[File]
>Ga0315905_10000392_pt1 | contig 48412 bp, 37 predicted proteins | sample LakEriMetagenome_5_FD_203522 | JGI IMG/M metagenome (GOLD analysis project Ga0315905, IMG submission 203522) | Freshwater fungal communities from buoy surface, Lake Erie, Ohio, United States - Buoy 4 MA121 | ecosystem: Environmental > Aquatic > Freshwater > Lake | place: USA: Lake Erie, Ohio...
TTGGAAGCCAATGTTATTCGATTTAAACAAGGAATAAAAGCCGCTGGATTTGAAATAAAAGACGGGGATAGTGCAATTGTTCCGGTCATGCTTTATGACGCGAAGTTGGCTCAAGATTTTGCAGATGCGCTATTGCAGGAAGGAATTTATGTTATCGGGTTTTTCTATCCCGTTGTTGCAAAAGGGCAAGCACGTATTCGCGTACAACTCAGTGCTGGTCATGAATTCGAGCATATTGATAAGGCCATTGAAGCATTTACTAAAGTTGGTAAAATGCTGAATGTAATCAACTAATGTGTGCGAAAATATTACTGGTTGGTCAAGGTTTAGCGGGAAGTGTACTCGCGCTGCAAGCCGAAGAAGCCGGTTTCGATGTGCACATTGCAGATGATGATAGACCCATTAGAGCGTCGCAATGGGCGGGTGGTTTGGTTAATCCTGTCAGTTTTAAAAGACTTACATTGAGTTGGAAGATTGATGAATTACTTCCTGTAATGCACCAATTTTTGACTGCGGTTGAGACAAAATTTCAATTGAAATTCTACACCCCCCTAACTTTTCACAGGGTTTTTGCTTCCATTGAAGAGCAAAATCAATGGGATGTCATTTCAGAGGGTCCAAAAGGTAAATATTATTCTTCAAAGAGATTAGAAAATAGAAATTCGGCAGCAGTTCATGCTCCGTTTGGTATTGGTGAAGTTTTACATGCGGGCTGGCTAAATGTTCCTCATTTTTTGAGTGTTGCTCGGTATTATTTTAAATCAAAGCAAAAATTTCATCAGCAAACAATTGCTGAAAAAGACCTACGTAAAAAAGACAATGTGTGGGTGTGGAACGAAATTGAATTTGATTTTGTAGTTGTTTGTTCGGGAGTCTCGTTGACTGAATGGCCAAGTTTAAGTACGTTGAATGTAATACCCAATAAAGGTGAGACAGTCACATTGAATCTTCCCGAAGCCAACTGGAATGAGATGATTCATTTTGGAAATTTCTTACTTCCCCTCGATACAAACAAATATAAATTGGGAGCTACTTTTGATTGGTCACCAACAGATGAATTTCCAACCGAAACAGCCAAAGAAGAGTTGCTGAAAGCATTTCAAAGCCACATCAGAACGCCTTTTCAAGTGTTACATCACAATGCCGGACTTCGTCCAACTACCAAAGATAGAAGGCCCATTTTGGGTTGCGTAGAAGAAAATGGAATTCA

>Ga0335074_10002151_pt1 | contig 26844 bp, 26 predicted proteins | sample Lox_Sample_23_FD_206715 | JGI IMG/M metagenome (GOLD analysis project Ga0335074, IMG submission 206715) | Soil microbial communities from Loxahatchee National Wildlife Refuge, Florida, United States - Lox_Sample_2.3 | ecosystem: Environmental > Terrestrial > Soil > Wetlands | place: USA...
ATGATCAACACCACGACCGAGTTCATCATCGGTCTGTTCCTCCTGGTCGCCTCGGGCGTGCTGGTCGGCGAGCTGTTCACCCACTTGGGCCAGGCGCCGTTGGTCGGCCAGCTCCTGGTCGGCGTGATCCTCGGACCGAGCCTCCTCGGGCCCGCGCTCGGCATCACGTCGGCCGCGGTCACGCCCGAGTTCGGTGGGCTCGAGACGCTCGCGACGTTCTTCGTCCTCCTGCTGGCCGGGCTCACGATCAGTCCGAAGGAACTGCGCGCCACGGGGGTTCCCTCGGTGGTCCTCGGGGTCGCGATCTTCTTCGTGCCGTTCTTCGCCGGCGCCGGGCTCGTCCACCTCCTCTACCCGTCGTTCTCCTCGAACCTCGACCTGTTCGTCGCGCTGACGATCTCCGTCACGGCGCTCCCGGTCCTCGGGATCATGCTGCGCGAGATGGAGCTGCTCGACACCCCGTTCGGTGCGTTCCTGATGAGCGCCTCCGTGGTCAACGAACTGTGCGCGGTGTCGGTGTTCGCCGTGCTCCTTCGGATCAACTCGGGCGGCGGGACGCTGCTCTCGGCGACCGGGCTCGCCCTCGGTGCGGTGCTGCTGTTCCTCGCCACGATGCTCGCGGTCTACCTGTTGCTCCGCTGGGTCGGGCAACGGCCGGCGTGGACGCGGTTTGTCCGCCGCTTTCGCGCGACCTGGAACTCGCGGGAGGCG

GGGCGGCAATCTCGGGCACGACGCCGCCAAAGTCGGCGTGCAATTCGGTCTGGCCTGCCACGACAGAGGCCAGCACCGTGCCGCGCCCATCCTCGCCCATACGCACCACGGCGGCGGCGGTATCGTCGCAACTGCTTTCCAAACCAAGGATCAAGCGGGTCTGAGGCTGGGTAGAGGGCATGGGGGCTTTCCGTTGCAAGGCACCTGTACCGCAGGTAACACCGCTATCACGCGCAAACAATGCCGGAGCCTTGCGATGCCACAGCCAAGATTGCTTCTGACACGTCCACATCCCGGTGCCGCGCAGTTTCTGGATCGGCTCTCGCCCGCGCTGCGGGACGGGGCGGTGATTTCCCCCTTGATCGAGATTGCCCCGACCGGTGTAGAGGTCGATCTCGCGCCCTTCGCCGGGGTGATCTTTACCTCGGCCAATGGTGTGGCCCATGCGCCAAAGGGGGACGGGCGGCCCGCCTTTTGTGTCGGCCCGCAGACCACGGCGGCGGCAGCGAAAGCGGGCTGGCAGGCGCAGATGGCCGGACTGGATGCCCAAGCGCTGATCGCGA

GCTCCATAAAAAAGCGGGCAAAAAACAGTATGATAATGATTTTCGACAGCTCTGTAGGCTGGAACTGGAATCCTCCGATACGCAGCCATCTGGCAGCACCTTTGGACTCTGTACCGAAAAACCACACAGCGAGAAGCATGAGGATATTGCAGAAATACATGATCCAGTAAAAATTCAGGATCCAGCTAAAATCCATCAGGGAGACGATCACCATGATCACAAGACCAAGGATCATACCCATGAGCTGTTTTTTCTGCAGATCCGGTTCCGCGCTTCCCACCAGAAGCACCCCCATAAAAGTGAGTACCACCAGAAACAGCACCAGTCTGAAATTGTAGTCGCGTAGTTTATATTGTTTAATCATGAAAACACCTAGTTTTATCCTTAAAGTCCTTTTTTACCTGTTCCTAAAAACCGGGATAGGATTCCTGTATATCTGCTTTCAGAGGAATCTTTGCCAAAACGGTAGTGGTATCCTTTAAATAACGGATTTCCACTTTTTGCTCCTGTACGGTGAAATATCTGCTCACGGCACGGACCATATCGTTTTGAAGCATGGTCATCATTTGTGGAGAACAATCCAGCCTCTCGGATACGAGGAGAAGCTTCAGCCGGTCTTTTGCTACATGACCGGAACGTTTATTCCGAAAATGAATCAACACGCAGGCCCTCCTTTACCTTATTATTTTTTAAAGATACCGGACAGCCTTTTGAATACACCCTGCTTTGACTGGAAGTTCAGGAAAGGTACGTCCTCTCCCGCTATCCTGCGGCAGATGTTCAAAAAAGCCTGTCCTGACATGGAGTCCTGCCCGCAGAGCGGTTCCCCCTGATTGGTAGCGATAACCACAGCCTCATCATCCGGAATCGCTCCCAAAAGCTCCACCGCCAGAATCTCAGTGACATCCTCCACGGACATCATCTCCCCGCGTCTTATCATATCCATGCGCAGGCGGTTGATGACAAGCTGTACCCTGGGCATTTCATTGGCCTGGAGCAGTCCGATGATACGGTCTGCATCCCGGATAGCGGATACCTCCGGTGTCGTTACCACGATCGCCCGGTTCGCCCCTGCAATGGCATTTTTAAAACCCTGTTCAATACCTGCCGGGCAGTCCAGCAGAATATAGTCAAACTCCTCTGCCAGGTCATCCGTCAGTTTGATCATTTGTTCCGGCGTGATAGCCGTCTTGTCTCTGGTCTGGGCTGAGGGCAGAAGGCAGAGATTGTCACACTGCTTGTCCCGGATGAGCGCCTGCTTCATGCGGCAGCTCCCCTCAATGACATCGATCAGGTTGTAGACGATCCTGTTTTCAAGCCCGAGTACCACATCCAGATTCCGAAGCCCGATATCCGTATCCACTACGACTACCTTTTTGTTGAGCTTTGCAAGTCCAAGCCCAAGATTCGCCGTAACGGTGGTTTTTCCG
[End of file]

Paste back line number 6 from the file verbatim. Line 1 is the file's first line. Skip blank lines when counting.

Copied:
GCTCCATAAAAAAGCGGGCAAAAAACAGTATGATAATGATTTTCGACAGCTCTGTAGGCTGGAACTGGAATCCTCCGATACGCAGCCATCTGGCAGCACCTTTGGACTCTGTACCGAAAAACCACACAGCGAGAAGCATGAGGATATTGCAGAAATACATGATCCAGTAAAAATTCAGGATCCAGCTAAAATCCATCAGGGAGACGATCACCATGATCACAAGACCAAGGATCATACCCATGAGCTGTTTTTTCTGCAGATCCGGTTCCGCGCTTCCCACCAGAAGCACCCCCATAAAAGTGAGTACCACCAGAAACAGCACCAGTCTGAAATTGTAGTCGCGTAGTTTATATTGTTTAATCATGAAAACACCTAGTTTTATCCTTAAAGTCCTTTTTTACCTGTTCCTAAAAACCGGGATAGGATTCCTGTATATCTGCTTTCAGAGGAATCTTTGCCAAAACGGTAGTGGTATCCTTTAAATAACGGATTTCCACTTTTTGCTCCTGTACGGTGAAATATCTGCTCACGGCACGGACCATATCGTTTTGAAGCATGGTCATCATTTGTGGAGAACAATCCAGCCTCTCGGATACGAGGAGAAGCTTCAGCCGGTCTTTTGCTACATGACCGGAACGTTTATTCCGAAAATGAATCAACACGCAGGCCCTCCTTTACCTTATTATTTTTTAAAGATACCGGACAGCCTTTTGAATACACCCTGCTTTGACTGGAAGTTCAGGAAAGGTACGTCCTCTCCCGCTATCCTGCGGCAGATGTTCAAAAAAGCCTGTCCTGACATGGAGTCCTGCCCGCAGAGCGGTTCCCCCTGATTGGTAGCGATAACCACAGCCTCATCATCCGGAATCGCTCCCAAAAGCTCCACCGCCAGAATCTCAGTGACATCCTCCACGGACATCATCTCCCCGCGTCTTATCATATCCATGCGCAGGCGGTTGATGACAAGCTGTACCCTGGGCATTTCATTGGCCTGGAGCAGTCCGATGATACGGTCTGCATCCCGGATAGCGGATACCTCCGGTGTCGTTACCACGATCGCCCGGTTCGCCCCTGCAATGGCATTTTTAAAACCCTGTTCAATACCTGCCGGGCAGTCCAGCAGAATATAGTCAAACTCCTCTGCCAGGTCATCCGTCAGTTTGATCATTTGTTCCGGCGTGATAGCCGTCTTGTCTCTGGTCTGGGCTGAGGGCAGAAGGCAGAGATTGTCACACTGCTTGTCCCGGATGAGCGCCTGCTTCATGCGGCAGCTCCCCTCAATGACATCGATCAGGTTGTAGACGATCCTGTTTTCAAGCCCGAGTACCACATCCAGATTCCGAAGCCCGATATCCGTATCCACTACGACTACCTTTTTGTTGAGCTTTGCAAGTCCAAGCCCAAGATTCGCCGTAACGGTGGTTTTTCCG